There is a lot of spectacle on display at Maker Faire. But to be honest, what I love seeing the most are well-executed builds pulled off by passionate hackers. Such is the case with [Debra Ansell]. She wasn’t exhibiting, just taking in all the sights like I was. But her bag was much better than my drab grey camera-equipment filled backpack; she build a handbag with an LED matrix and did it so well you will scratch your head trying to figure out if she bought it that way or not.

Gerrit and I walked right up and asked if she’d show it to us. We weren’t the only ones either. [Debra’s] bag started drawing a crowd as she pulled out her cellphone and sent “Hackaday” to the 10×15 matrix over Bluetooth. Check out our video interview below.

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Break Your Wrist? Twitter-Enable That Plaster Cast

Plaster casts are blank canvases for friends and family to post their get well messages. But if it’s holiday season, adding blinky LED lights to them is called for. When [Dr Lucy Rogers] hurt her hand, she put a twitter enabled LED Christmas tree on her cast.

The hardware is plain simple – some RGB LEDs, an Arduino, a blue tooth module and a battery. The LEDs and wires formed the tree, and all the parts were attached to the plaster cast using Velcro. This allowed the electronics to be removed during future X-ray scans. The fun part was in connecting the LEDs to the #CheerLights project. CheerLights is an “Internet of Things” project that allows people’s lights all across the world to synchronize to one color set by a Tweet. To program the Arduino, she used code written by [James Macfarlane] which allowed the LED color to be set to any Cheerlights color seen in blue tooth UART data.

Connectivity is coordinated using MQTT — lightweight standard popular with connected devices. By connecting the MQTT feed to the cheerlights topic from [Andy Stanford-Clark’s] MQTT feed (mqtt://iot.eclipse.org with the topic cheerlights) the lights respond to tweets (Tweet #cheerlights and a color). The LED colors can also be selected via the phone from the color picker tool in the controller, or directly via the UART. If the Bluetooth connection is lost, the LEDs change colors randomly. Obviously, delegates had great fun when she brought her Twitter enabled LED blinky lights plaster cast arm to a conference. It’s not as fun unless you share your accomplishments with others!

Toy Television’s Dreams Come True

A couple of years ago, [Alec]’s boss brought him a souvenir from Mexico City—a small mid-century console television made of scrap wood and cardboard. It’s probably meant to be a picture frame, but [Alec] was determined to give it a better life.

As it turns out, the screen of [Alec]’s old Samsung I9000 was a perfect fit for the cabinet with room to spare. It was on its way to becoming a real (YouTube) TV once [Alec] could find a way to control it remotely. A giant new-old stock remote that’s almost bigger than the TV was just the thing. There’s enough room inside the remote for a non-LE Bluefruit module, which is what the I9000 will accept as input without complaint.

Trouble is, Bluefruit doesn’t support matrix keypads, so [Alec] used a bare ATMega328 running on the internal clock. Since the Bluefruit board provides voltage regulation, the remote was able to keep its native 9V power. [Alec] is happy with the results, though he plans to refine his button choices and maybe make a new overlay for the remote. Stay tuned for a tiny TV tour.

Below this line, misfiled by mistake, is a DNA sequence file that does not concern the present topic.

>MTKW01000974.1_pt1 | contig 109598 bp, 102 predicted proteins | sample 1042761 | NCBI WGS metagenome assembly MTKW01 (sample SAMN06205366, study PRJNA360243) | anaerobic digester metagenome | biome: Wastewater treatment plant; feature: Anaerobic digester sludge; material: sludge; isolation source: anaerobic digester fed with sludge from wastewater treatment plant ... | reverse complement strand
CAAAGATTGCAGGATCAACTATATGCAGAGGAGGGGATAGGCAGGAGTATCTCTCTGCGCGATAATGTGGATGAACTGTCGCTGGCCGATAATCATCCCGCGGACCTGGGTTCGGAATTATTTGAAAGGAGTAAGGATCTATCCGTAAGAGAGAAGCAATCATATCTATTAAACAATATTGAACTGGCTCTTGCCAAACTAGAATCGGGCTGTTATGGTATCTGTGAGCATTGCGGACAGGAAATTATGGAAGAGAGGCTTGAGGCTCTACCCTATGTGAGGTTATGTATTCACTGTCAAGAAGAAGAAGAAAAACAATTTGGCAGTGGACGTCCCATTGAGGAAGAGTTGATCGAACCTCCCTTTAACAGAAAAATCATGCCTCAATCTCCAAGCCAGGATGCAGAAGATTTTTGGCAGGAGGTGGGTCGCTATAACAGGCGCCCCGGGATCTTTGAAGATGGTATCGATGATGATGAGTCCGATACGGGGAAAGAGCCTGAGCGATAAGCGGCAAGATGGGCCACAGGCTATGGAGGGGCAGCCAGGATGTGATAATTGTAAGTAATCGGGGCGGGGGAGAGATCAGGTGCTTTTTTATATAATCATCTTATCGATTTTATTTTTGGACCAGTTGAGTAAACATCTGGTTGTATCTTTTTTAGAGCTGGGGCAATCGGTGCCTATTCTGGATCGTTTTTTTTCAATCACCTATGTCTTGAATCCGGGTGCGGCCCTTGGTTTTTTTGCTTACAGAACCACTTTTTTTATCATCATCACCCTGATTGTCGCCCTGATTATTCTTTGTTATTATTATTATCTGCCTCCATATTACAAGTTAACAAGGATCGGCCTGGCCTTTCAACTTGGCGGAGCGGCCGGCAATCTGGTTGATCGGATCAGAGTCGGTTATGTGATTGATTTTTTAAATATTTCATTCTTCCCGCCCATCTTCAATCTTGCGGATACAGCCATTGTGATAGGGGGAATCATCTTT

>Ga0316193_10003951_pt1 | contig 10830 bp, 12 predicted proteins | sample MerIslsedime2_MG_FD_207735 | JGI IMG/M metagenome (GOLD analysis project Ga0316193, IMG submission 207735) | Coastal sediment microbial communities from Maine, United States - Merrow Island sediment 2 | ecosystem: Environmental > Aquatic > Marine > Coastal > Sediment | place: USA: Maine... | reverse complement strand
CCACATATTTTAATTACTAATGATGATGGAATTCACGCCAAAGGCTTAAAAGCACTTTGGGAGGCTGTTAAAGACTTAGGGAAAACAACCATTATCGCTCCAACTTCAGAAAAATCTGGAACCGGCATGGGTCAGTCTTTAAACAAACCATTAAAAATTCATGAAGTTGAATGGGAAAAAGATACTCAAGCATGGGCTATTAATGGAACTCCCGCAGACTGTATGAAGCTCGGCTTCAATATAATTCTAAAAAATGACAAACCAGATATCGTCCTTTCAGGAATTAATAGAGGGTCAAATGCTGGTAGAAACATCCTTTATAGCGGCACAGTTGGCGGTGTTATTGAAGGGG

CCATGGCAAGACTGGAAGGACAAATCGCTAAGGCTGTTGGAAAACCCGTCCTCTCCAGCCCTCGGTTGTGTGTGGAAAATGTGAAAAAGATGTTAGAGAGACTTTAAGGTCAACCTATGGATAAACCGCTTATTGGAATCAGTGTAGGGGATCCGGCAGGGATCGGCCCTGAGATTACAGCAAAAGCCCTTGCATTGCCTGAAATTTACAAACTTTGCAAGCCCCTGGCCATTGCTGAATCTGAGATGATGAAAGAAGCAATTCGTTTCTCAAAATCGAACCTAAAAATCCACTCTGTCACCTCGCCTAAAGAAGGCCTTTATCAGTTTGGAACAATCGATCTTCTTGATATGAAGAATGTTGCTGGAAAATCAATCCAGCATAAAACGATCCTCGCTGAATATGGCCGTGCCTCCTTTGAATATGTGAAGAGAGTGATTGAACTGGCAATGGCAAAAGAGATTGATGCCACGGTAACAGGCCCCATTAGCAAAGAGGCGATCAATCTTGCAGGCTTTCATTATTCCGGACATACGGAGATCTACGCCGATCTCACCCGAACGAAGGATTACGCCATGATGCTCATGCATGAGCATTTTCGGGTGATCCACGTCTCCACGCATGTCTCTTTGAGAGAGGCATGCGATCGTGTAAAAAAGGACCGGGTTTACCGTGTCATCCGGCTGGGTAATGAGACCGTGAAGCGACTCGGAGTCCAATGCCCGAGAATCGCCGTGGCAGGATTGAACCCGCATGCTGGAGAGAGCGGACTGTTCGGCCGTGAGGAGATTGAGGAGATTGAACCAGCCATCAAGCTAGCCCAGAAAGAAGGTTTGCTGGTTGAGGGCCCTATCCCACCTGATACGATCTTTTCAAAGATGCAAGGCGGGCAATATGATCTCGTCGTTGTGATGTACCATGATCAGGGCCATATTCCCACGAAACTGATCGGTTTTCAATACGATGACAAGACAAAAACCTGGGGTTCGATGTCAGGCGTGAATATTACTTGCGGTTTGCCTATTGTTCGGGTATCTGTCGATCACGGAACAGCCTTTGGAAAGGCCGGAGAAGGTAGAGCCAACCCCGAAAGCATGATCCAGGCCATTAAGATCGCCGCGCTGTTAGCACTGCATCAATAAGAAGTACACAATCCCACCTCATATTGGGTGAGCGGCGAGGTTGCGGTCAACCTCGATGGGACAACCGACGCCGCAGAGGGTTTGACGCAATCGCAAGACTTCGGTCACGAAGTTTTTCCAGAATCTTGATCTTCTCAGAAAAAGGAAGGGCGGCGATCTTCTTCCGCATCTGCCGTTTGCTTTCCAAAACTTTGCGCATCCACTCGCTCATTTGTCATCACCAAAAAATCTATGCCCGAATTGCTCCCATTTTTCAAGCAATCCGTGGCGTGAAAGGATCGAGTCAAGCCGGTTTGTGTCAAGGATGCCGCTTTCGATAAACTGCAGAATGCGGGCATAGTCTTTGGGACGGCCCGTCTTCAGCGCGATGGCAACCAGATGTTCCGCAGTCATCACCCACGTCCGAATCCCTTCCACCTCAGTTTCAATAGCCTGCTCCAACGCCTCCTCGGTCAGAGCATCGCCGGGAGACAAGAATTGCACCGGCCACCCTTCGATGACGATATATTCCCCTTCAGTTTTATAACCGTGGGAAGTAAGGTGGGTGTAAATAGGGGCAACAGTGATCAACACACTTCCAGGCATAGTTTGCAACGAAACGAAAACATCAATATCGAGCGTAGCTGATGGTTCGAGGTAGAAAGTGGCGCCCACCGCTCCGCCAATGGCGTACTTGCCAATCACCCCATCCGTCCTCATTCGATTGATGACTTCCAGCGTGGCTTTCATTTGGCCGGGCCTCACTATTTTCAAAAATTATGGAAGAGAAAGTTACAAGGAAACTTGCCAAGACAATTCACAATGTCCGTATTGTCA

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A Mountain Of Prizes For Projects Using These Parts

Here’s your chance to bring some great stuff home from The Hackaday Prize. For the next 3 weeks we’ll be looking for the best entries using Atmel, Freescale, Microchip, and Texas Instruments parts.

Each of the four contests (yes, four running concurrently) will award the top 50 projects. That’s 200 in total being recognized. The odds are really in your favor — currently some of those lists have less than 50 projects on them — so enter yours right away! Scroll down to see the mountain of prizes that we have for this epic run.

Make Sure We Know About Your Entry

There are two things you need to do to be eligible for this pile of awesome stuff:

  1. Enter your project in the 2015 Hackaday Prize
  2. Leave a comment here with a link to your project and we’ll add it to the list

Do this by the morning of Monday, June 29th to make sure you’re in the running. We’ve been diligent about adding entries to the lists for Atmel, Freescale, Microchip, and Texas Instruments but at the rate new entries have been coming in it’s easy to miss one here or there. Don’t be bashful about asking to be added to these lists!

The prerequisite is to be using a part from one of these four manufacturers. We’ll be looking at these lists for projects using great ideas which have also been well-documented. Tells us why you’re building it, what it does, how you came up with the idea… you know, the whole story!

The Loot

Up for grabs in each of the 4 contests are:

3x Mooshimeters which is a multimeter that uses your smartphone as a wireless readout.

2x DS Logic analyzers which [Adam] reviewed a few weeks back.

15x Stickvise to hold your PCBs (and other things) in place while you work

A continuation of what we’re giving away in each of the 4 contests:

10x Bluefruit LE Sniffers to help you figure out what’s being transmitted by your BTLE devices

10x Cordwood Puzzles; grab your iron and tackle this head-scratching soldering challenge

10x TV-B-Gone is an iconic invention from [Mitch Altman]; one button turns off all TVs


The 2015 Hackaday Prize is sponsored by: